We were going to have to do something – but what? Our initial efforts made it clear that pulling alone simply wasn’t going to cut it. Sheep, it turns out, are quite heavy, and a wet sheep can rival the bench press selection at any flashy Auckland gym. We needed a new tactic. Cue kiwi ingenuity 101, aka two dog leads and some cleverly applied physics. One harness contraption and two very confused dogs later, the bedraggled sheep shambled off as far away from the water as possible to dry off. Judging by the number of sheep carcasses that showed up in the RDR as the water level dropped over the next week, our sheep was one woolly mammal with a cosmic wristwatch, alright.

The second mammal I encountered, although more commonly associated with watches, was not so lucky. Instead, the hare that crossed the path of my station wagon will now be eternally late. This proved to be a bonus for my friend and I, both in terms of kudos and cuisine. While the boys were at home trying on their new waterproof gear and studying a DVD about stalking deer, we were bringing home dinner. So far our accidental hunting has proved more fruitful than any of their rugged bush walks, which suggests that the preservation instinct of the deer still trumps the carefully edited cinematography of even the best ‘How To Hunt’ video guide.

In the end you win some and you lose some, but I’ve learnt to always make the most of the situation at hand. Rural life is one big Lion King chorus, and I’m slowly getting to know some of the words.

Originally Published in The Ashburton Guardian

The Man in The Desert

The man in the desert lay on the dunes
It was hot
A hot day
So hot it made him shiver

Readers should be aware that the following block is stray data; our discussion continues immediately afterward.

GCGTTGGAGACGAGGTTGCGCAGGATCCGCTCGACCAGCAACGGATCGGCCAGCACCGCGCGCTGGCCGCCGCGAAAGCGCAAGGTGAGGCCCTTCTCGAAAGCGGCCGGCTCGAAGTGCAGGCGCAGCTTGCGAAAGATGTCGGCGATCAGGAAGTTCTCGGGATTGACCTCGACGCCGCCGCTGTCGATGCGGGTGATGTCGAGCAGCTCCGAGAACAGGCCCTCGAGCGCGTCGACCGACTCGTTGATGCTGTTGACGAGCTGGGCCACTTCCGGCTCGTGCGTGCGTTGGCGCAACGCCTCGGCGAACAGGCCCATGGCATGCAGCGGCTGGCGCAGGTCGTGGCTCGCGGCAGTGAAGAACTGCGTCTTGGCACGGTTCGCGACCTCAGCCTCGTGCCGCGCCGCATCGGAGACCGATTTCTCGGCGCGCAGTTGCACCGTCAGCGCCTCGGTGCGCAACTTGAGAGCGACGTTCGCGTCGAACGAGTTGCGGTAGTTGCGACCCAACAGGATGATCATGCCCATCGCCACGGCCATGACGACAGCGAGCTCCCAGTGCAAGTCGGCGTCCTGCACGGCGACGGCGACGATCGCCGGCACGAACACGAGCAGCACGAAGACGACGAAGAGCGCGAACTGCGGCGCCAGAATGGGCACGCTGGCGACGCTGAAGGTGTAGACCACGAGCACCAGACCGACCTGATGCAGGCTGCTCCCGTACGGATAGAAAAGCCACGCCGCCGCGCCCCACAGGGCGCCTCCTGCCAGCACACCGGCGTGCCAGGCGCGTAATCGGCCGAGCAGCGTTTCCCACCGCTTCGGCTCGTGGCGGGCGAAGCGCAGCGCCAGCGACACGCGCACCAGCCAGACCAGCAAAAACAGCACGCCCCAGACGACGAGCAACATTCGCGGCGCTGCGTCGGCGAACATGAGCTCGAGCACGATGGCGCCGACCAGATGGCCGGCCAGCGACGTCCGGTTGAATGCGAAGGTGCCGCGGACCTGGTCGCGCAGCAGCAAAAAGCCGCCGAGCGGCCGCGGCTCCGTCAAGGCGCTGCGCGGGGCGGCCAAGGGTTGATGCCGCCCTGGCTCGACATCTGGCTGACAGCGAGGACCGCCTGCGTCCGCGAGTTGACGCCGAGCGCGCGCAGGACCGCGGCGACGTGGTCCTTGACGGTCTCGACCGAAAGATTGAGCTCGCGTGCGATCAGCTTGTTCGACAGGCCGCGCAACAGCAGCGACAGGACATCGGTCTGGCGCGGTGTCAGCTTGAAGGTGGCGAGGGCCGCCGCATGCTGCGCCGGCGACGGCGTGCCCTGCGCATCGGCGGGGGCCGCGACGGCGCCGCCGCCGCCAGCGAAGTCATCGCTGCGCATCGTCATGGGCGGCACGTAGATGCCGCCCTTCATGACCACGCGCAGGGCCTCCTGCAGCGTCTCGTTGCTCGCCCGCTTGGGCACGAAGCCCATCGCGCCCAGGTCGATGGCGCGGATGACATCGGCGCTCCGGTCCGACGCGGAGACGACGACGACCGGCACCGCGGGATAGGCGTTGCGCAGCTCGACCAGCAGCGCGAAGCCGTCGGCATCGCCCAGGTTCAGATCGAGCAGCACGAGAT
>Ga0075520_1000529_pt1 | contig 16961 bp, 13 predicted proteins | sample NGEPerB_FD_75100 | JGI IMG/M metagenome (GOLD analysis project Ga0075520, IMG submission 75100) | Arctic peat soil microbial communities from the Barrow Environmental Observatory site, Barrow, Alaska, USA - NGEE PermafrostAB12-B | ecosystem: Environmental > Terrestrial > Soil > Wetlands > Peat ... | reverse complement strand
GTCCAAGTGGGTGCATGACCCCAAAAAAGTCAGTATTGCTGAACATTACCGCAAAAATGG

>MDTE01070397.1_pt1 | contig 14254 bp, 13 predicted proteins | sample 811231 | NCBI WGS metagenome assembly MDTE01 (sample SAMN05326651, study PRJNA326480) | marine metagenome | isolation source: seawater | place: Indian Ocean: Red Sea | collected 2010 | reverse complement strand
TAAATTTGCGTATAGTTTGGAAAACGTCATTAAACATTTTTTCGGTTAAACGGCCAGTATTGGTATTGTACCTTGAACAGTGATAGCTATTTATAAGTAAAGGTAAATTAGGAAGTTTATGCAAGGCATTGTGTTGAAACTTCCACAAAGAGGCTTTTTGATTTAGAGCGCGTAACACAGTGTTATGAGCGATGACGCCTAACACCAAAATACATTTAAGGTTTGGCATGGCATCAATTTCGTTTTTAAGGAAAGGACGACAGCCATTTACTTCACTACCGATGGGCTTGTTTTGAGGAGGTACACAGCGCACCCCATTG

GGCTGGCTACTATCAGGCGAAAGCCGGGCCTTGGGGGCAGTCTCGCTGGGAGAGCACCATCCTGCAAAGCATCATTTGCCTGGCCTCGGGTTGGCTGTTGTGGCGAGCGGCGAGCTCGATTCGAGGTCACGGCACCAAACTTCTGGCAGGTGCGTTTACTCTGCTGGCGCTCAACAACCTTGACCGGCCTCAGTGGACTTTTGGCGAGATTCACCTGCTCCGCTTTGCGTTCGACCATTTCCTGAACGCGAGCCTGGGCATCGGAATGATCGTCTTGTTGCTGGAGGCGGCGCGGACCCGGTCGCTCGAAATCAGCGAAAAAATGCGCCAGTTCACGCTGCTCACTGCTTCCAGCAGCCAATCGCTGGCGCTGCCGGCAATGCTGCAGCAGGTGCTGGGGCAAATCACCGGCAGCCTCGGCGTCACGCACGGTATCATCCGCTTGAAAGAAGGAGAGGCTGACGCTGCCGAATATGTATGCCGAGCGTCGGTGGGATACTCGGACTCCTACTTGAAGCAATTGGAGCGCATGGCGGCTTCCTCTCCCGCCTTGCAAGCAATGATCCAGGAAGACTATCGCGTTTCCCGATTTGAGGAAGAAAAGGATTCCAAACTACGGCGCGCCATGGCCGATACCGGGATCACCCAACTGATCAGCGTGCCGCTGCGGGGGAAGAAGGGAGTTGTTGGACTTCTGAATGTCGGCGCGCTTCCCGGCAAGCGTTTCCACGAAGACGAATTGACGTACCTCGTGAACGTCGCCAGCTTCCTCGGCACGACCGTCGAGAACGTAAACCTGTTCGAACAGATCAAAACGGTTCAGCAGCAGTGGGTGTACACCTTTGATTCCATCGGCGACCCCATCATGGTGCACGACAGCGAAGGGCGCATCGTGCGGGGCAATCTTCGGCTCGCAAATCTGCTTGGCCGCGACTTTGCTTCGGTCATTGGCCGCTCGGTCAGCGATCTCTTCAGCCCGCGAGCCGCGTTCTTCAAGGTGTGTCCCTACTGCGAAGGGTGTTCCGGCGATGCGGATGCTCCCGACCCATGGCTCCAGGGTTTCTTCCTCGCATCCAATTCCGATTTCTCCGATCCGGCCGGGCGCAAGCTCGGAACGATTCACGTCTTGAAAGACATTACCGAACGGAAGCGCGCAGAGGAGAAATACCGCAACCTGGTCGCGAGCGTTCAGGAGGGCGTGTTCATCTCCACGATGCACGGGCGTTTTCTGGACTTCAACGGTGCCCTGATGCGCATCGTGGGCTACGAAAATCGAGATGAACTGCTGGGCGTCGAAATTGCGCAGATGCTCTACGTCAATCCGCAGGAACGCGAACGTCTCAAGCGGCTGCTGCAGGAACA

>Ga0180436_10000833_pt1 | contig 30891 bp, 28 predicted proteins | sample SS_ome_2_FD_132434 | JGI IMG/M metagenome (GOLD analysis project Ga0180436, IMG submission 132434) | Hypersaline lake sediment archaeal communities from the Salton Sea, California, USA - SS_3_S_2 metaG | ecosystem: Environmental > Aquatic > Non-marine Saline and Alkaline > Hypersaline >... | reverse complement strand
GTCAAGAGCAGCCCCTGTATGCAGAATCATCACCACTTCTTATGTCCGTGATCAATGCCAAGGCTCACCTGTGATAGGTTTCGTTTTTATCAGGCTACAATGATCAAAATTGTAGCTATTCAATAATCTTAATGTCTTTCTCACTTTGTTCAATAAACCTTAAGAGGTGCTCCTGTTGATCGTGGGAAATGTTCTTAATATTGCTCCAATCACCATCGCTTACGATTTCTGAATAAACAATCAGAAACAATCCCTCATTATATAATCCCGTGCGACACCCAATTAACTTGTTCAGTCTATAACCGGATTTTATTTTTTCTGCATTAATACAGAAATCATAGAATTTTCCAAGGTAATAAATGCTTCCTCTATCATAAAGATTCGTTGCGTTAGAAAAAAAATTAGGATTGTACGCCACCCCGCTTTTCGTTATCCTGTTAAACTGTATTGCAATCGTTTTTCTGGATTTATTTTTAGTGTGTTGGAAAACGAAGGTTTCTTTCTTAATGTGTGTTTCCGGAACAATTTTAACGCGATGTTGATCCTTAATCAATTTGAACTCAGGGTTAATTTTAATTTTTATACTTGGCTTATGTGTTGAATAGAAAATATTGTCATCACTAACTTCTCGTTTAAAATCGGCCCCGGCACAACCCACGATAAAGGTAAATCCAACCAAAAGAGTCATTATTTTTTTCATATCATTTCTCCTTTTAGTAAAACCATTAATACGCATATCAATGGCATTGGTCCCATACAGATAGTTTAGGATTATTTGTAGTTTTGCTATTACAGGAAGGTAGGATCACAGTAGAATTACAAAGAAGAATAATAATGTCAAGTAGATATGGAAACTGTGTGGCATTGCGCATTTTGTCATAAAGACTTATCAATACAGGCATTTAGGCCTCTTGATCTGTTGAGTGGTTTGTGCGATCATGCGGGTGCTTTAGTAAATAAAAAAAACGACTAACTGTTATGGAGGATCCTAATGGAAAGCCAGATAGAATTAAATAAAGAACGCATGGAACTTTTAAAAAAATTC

Oh, for a breeze…

Then he dreamed.
For a while the man thought he was on cruise ship
That seemed like a nice place to be
Tuxedo Suit
A different lady for every dance
He smiled as he sipped his champagne,
Clark Gable of the Seven Seas,
Breathed in the salt on the air
Tasted the ocean

If only the light were water
He thought to himself as he awoke,
As the white plains shimmered in the heat
Then I would never have thirst again

When the sun spoke
The man listened
Sing me a poem
Said the sun
And so the man sang

He sang of valleys
And battles
And ancestors
And ghosts
And the rain

And when he was done
The sun cried

‘Did I make you sad?’
asked the man
but he got no reply

So the man shut his eyes
Shut his eyes
And listened to the thunder

Last Friday Night

Last weekend I visited Auckland, city of sails and signs and sounds. Come Friday night, we headed for that holy grail of gaudiness and over-stimulation: The Arcade. No matter what your favourite colour there is a game to match, complete with looped theme tune and special effects lighting. From Dance Dance Revolution to Air Hockey and Photo Booth, this parody of city life provided the colour and bustle and crowds and sensory overload that I have missed.